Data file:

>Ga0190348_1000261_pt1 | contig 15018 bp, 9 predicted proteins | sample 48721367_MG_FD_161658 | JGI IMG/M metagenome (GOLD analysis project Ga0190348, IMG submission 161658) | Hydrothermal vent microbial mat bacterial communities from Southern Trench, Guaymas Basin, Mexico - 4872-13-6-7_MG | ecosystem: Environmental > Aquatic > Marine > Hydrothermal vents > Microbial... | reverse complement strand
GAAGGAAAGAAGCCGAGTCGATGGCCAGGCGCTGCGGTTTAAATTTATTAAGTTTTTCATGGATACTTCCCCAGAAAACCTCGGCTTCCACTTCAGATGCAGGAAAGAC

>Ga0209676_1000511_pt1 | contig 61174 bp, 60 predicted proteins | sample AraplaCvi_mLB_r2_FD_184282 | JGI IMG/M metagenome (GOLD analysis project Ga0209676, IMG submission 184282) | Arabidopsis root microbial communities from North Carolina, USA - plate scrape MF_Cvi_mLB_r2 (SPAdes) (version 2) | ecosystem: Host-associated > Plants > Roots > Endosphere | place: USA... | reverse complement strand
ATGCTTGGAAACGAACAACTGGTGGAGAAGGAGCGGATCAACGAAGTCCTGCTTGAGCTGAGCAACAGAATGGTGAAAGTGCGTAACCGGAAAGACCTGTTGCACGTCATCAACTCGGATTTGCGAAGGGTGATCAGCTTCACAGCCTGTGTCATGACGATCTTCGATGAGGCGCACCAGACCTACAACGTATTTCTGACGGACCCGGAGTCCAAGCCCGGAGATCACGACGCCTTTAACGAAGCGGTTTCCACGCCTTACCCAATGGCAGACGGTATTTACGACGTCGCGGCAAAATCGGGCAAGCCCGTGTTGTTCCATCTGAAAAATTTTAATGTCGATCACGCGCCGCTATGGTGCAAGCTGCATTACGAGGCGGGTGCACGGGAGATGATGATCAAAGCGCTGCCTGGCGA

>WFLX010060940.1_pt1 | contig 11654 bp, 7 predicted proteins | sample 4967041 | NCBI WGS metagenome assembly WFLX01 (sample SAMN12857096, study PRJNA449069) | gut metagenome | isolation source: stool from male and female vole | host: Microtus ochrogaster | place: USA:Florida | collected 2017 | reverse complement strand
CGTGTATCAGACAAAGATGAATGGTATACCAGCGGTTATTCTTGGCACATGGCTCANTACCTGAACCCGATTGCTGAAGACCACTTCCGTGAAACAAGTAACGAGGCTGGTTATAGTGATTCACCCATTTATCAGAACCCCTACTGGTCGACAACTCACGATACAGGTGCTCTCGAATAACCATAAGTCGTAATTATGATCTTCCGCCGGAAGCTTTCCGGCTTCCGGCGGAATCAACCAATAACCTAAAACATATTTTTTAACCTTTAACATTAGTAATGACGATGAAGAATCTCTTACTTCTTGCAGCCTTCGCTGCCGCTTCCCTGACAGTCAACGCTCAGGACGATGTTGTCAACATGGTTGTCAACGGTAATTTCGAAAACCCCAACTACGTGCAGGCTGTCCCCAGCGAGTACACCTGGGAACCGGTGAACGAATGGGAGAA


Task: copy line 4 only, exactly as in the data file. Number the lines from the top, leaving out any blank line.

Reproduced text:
ATGCTTGGAAACGAACAACTGGTGGAGAAGGAGCGGATCAACGAAGTCCTGCTTGAGCTGAGCAACAGAATGGTGAAAGTGCGTAACCGGAAAGACCTGTTGCACGTCATCAACTCGGATTTGCGAAGGGTGATCAGCTTCACAGCCTGTGTCATGACGATCTTCGATGAGGCGCACCAGACCTACAACGTATTTCTGACGGACCCGGAGTCCAAGCCCGGAGATCACGACGCCTTTAACGAAGCGGTTTCCACGCCTTACCCAATGGCAGACGGTATTTACGACGTCGCGGCAAAATCGGGCAAGCCCGTGTTGTTCCATCTGAAAAATTTTAATGTCGATCACGCGCCGCTATGGTGCAAGCTGCATTACGAGGCGGGTGCACGGGAGATGATGATCAAAGCGCTGCCTGGCGA